The issue of visual impairment is concerning with close to 125,000 New Zealanders aged 40 or over facing a form of visual impairment. The number of people aged 40 and over suffering from visual impairment is expected to rise to 174,000 by 2020. A major cause of visual impairment is age-related macular degeneration (AMD) and glaucoma, induced, in part, by damage to the eye through mechanisms of oxidative stress.
The notion that a healthy diet may support optimal outcomes for those with AMD and glaucoma is not new, but very difficult to investigate. This lecture will summarise the evidence for nutrition in preventing and supporting better clinical outcomes. The lecture will discuss dietary supplements, nutrients and dietary patterns in relation to AMD and glaucoma.
Dr Andrea Braakhuis is a Senior Lecturer and Registered Dietitian at The University of Auckland. In collaboration with Optometry and Vision Science has conducted investigative and review studies into the effect of diet on oxidative stress related diseases causing visual impairment. Andrea has authored four publications on the topic of nutrition and ocular health and is an Associate Editor for Nutrition & Dietetics Journal.
Unconscious bias and implicit association
International research has detailed pervasive evidence of unconscious bias in employment, education, health, justice and many other areas of life. They occur without our awareness and may often be incompatible with our conscious values and considered actions.
During this presentation, we will demonstrate how unconscious bias and implicit associations occur and discuss some of the evidence, impact and consequences of bias in the workplace.
This workshop will explore strategies to assist reducing or overcoming bias particularly in decision-making areas such as recruitment, performance appraisal, work allocation and in meetings.
Cathie Walsh is the Staff Equity Manager at the University of Auckland. She has a background in psychology and training and has worked for many years in education, health and law primarily in the areas of equity and social justice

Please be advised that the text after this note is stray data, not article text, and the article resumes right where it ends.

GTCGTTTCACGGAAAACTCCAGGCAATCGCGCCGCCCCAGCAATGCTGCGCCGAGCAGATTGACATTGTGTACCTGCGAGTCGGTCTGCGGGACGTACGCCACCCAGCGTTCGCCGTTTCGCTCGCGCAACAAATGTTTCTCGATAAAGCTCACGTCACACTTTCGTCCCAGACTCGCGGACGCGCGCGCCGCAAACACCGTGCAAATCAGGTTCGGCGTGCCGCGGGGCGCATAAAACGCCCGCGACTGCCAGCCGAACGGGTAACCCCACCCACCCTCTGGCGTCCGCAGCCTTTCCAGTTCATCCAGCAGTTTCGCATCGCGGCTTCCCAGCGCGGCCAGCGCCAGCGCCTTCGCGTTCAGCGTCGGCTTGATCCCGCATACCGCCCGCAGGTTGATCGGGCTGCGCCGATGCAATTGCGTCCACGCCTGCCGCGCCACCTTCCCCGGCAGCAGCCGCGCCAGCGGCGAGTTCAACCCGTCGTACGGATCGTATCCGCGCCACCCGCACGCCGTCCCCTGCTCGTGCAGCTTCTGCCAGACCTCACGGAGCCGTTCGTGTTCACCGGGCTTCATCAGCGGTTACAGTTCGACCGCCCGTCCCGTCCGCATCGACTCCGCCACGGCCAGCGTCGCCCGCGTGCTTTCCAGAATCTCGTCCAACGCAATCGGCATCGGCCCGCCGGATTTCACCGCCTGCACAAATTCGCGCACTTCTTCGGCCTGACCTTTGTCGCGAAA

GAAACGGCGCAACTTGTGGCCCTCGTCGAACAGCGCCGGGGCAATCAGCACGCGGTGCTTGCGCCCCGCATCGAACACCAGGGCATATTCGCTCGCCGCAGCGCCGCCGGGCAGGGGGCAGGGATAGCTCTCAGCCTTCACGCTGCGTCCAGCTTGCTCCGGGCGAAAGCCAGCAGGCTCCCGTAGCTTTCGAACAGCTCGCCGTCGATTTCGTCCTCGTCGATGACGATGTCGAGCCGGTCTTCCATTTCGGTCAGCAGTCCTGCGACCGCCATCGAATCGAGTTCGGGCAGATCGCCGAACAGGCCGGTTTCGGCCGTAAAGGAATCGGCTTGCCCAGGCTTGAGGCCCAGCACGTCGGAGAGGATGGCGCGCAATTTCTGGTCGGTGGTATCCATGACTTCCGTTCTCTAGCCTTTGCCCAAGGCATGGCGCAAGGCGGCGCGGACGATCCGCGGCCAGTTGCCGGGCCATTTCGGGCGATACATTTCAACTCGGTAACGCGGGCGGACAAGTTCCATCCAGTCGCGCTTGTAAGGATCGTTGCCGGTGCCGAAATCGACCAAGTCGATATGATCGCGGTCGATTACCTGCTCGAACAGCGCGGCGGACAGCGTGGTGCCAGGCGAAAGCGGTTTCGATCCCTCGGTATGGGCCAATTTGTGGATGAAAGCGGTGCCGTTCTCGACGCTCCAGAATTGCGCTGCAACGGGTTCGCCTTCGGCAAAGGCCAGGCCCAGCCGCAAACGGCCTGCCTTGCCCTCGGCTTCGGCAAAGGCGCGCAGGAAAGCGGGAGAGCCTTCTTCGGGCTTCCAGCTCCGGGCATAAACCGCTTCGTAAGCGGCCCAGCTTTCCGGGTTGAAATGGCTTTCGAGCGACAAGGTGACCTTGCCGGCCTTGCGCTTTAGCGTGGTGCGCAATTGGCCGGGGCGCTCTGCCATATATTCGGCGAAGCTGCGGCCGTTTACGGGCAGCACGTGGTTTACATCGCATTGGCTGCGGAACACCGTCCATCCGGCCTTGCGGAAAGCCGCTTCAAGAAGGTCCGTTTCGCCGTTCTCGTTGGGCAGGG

From the perspective of a Retinal Specialist, OCT angiography (OCTA) is the newest toy off the block, but is it just a fancy gimmick or does it actually help me provide better care for my patients.
In this talk I will take you through why OCTA, what it can do and what it cannot yet do. We will cover the basics of OCTA interpretation, how it complements existing imaging modalities and when I use it. I will close by looking at the future applications of OCTA and AI.
David graduated from Sheffield Medical School in the UK in 1995, completing his general ophthalmology training in South Yorkshire before embarking on a series of UK and overseas sub-specialty fellowships. By good fortune David found himself working as a Medical retinal fellow in 2005 just as avastin was first being used for AMD in New Zealand. David then returned to the UK in 2006 to establish the first antiVEGF service in the NHS holding this appointment for 3 years. The attraction of Aotearoa however proved too strong and in 2009 he and his family returned to New Zealand rejoining the Medical retina team at Greenlane. David is now employed as Consultant Ophthalmologist at Greenlane Hospital with responsibilities in medical retina; he also holds an honorary position with the University of Auckland. David’s current research interests include retinal imaging and new therapeutics for AMD and Diabetic retinopathy.